Initiatives: Negotiating Microsoft Contracts | Strategic IT Cost Optimization
Audience: CIO and IT Executives | Sourcing, Procurement and Vendor Management
Software is the 2nd highest IT spend category industrywide. 97% of the Fortune 500 rely on Microsoft software and are finding an unexpected 4-6% rise in their EA contract renewal due to escalating prices in Microsoft (Unified) support.
As a result, many enterprises are seeking guidance from analysts on how to better navigate Microsoft Premier/Unified support negotiations. Here are the latest findings and recommended tactics from the analyst community covering MSFT.
IT sourcing, procurement and vendor management officers looking for viable maintenance options for their Microsoft software are confidently positioned to recommend support cost optimization alternatives to their stakeholders.
Recommended Action 1 – Compare third party support policies and contract terms to Microsoft Unified (Premier) to reduce the risk of selecting a third-party provider with lower pricing but insufficient service.
Recommended Action 2 – Sourcing, procurement, and vendor management leaders can reduce cost and operational risk by engaging stakeholders during the Risk & Inspection phase.
Step 1) Evaluate third party providers to reduce your 1.5 to 3x Microsoft support cost increase.
Step 2) Closely evaluate third party provider support policies and contract terms to your organization’s current Microsoft software contract.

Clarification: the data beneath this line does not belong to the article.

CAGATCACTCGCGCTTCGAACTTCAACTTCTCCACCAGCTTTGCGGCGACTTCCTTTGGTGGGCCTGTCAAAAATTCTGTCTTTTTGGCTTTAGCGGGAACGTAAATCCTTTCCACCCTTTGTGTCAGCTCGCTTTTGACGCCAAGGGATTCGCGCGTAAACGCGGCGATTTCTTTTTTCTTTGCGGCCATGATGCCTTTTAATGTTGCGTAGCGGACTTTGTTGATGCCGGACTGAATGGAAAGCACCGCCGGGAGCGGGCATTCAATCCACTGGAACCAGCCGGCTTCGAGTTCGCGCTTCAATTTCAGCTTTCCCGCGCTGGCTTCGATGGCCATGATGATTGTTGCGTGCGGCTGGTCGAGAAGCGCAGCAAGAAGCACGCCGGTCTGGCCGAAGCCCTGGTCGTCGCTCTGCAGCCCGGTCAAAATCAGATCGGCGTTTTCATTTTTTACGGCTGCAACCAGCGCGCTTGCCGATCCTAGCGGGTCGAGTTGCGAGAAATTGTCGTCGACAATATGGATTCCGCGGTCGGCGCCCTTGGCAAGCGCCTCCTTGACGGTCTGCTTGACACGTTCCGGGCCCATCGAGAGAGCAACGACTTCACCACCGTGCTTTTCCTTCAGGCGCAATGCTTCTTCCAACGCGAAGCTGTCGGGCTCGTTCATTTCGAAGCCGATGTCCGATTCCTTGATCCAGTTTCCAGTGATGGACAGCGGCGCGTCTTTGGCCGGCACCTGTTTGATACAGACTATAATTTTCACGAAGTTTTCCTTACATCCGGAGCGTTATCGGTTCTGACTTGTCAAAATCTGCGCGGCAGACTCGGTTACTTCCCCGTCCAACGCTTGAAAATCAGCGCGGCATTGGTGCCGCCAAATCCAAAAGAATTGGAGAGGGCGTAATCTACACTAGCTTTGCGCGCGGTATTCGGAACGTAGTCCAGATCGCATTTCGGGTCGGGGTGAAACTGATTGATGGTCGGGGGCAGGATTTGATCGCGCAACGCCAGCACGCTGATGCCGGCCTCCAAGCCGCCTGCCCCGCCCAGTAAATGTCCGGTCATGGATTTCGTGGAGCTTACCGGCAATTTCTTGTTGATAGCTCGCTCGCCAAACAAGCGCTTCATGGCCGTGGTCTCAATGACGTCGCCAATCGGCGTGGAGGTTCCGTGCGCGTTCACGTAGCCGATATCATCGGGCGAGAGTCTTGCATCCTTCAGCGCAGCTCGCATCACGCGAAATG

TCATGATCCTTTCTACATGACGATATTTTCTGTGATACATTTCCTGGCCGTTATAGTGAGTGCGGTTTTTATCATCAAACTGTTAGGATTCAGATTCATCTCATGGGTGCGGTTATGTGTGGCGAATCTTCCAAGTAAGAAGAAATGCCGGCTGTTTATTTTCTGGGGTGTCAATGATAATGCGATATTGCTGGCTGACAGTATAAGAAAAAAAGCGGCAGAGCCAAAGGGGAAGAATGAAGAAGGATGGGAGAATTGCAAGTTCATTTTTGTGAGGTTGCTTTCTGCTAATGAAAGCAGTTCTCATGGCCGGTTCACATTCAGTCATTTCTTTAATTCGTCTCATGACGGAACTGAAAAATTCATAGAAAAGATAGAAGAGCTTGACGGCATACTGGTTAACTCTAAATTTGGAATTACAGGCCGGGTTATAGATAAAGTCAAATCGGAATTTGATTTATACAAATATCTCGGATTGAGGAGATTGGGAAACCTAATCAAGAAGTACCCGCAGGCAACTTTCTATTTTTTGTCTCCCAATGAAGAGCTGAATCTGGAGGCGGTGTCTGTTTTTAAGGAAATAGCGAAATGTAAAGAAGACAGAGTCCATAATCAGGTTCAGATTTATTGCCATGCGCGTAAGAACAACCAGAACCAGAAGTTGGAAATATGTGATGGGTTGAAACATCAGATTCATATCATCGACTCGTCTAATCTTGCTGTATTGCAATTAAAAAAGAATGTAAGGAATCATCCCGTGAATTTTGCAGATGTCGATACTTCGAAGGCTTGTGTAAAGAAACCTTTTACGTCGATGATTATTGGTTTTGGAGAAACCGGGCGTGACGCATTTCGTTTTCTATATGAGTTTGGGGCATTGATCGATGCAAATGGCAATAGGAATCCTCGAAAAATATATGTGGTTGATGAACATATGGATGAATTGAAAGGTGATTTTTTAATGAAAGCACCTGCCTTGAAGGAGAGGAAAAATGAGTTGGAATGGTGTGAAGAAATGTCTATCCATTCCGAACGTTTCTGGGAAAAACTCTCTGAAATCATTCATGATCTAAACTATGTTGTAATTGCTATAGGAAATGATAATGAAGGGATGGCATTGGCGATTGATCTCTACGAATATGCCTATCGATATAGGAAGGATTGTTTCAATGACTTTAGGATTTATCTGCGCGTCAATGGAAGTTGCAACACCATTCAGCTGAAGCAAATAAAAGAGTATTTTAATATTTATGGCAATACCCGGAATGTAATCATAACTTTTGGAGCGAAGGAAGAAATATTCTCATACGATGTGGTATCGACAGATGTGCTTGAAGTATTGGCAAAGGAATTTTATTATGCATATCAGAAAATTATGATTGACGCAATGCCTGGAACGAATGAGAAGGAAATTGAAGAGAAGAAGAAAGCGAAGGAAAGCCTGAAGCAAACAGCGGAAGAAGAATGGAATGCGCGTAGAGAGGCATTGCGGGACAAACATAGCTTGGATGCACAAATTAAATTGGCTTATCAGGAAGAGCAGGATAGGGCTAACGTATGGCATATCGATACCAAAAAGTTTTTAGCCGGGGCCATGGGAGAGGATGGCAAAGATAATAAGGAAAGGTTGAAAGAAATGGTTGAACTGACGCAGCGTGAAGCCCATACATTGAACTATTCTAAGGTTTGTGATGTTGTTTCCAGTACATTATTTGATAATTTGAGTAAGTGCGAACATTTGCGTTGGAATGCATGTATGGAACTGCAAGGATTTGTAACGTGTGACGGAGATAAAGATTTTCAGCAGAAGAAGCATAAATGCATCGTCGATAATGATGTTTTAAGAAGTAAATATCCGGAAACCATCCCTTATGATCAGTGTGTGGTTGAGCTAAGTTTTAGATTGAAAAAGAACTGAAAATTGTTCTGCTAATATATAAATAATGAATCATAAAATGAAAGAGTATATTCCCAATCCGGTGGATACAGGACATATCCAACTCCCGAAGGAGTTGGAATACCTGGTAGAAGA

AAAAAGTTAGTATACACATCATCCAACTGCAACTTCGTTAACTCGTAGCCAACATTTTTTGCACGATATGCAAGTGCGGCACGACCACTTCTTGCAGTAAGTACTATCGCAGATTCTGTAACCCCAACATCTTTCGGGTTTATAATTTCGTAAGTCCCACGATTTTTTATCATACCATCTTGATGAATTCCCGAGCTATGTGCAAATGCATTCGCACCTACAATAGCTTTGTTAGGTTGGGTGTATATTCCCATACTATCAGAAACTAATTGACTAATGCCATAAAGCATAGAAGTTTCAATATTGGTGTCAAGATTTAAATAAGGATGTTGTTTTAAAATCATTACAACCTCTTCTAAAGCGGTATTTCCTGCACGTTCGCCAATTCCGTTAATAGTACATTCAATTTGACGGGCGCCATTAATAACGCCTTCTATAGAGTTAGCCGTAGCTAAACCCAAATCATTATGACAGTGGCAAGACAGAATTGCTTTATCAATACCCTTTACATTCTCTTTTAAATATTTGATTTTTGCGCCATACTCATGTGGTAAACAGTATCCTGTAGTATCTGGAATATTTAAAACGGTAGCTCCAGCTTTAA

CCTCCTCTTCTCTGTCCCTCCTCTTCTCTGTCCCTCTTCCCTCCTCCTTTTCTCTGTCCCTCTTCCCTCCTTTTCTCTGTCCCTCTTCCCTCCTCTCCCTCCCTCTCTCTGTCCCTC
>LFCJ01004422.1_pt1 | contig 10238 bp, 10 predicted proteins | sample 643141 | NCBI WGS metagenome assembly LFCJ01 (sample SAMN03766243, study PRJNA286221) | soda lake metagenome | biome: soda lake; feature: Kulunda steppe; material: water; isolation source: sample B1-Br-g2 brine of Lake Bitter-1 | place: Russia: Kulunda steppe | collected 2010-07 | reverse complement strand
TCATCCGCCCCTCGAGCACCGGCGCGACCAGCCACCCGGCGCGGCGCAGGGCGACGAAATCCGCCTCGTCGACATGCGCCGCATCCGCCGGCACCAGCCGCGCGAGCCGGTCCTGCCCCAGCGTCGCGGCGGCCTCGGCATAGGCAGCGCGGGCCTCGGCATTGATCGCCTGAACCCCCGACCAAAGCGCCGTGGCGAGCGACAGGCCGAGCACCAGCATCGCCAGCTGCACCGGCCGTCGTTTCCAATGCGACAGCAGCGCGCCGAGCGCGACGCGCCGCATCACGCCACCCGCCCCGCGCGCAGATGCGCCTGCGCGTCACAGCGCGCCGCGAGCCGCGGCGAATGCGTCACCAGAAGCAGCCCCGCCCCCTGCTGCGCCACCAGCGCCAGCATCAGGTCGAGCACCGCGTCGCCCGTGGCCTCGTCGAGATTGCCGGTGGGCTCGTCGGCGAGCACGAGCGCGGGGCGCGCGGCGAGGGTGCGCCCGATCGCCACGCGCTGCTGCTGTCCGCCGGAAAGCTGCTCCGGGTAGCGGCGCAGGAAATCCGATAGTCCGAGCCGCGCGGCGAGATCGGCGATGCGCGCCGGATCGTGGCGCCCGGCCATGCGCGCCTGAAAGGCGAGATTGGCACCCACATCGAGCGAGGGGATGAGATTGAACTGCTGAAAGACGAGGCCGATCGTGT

Step 3) Send RFPs to all viable third-party providers to obtain information and pricing. Request at least one reference in your industry and a POC for the provider to showcase their service offering and support capabilities.
Third party support providers offer both cost-cutting and cost avoidance opportunities for organizations to reduce current and future year operating expenditure (opex) spend and budget. These capabilities should be evaluated as part of a feasibility study to analyze cost savings opportunities to reduce the rising maintenance and support fees from Microsoft.
As software vendors focus investments on new cloud platforms, current, robust licensed applications receive less investment and fewer resources dedicated to support.
The significant savings from third-party support allows customers to fund digital transformation projects that they may be unable to deliver on while under vendor support. Customers can potentially move more quickly to innovate by removing the overhead and burden of vendor support.